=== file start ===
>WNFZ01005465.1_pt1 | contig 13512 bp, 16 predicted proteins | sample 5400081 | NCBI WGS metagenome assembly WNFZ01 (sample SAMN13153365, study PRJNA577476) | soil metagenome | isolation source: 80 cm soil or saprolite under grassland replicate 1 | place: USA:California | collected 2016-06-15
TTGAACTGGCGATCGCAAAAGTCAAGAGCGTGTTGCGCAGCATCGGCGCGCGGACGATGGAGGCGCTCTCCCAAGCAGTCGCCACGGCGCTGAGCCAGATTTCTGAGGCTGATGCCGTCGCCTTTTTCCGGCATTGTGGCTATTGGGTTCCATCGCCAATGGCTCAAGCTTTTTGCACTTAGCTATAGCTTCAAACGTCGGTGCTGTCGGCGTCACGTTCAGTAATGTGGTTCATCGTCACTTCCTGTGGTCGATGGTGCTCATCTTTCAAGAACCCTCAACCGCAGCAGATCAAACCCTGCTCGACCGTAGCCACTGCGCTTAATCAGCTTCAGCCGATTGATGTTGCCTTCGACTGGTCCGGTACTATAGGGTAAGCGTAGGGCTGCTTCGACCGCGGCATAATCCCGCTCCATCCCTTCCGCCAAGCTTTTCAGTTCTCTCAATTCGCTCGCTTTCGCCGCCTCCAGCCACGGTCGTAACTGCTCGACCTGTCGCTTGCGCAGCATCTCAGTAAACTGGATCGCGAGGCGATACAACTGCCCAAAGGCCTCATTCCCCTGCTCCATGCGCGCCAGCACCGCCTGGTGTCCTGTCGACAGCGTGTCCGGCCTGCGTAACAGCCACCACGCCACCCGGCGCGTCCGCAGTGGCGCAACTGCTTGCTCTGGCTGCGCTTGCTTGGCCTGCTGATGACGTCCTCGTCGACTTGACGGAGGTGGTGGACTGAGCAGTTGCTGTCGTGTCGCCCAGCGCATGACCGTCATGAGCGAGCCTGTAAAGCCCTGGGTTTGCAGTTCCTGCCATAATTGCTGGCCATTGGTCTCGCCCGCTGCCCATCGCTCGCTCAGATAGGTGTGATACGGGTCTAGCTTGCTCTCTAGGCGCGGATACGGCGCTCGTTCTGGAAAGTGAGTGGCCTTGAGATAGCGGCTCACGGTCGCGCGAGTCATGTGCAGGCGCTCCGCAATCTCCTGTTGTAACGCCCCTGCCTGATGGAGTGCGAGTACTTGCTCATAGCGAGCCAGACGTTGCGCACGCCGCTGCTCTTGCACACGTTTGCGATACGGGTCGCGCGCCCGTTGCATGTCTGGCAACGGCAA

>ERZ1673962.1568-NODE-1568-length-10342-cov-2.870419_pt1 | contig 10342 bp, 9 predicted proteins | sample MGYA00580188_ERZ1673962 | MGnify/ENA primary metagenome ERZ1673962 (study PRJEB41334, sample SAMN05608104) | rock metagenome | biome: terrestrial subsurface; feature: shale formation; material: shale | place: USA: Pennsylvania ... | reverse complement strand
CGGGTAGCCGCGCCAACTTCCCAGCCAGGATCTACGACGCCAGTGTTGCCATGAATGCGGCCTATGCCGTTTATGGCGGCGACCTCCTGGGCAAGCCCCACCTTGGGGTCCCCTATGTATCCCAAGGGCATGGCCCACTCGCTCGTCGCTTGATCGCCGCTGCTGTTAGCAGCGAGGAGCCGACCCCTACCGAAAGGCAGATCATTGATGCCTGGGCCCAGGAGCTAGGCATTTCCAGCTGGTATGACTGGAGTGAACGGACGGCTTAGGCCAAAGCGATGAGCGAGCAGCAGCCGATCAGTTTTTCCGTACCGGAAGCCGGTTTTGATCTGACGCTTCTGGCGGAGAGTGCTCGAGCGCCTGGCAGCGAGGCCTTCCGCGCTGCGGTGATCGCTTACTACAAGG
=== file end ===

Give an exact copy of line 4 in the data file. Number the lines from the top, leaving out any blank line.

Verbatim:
CGGGTAGCCGCGCCAACTTCCCAGCCAGGATCTACGACGCCAGTGTTGCCATGAATGCGGCCTATGCCGTTTATGGCGGCGACCTCCTGGGCAAGCCCCACCTTGGGGTCCCCTATGTATCCCAAGGGCATGGCCCACTCGCTCGTCGCTTGATCGCCGCTGCTGTTAGCAGCGAGGAGCCGACCCCTACCGAAAGGCAGATCATTGATGCCTGGGCCCAGGAGCTAGGCATTTCCAGCTGGTATGACTGGAGTGAACGGACGGCTTAGGCCAAAGCGATGAGCGAGCAGCAGCCGATCAGTTTTTCCGTACCGGAAGCCGGTTTTGATCTGACGCTTCTGGCGGAGAGTGCTCGAGCGCCTGGCAGCGAGGCCTTCCGCGCTGCGGTGATCGCTTACTACAAGG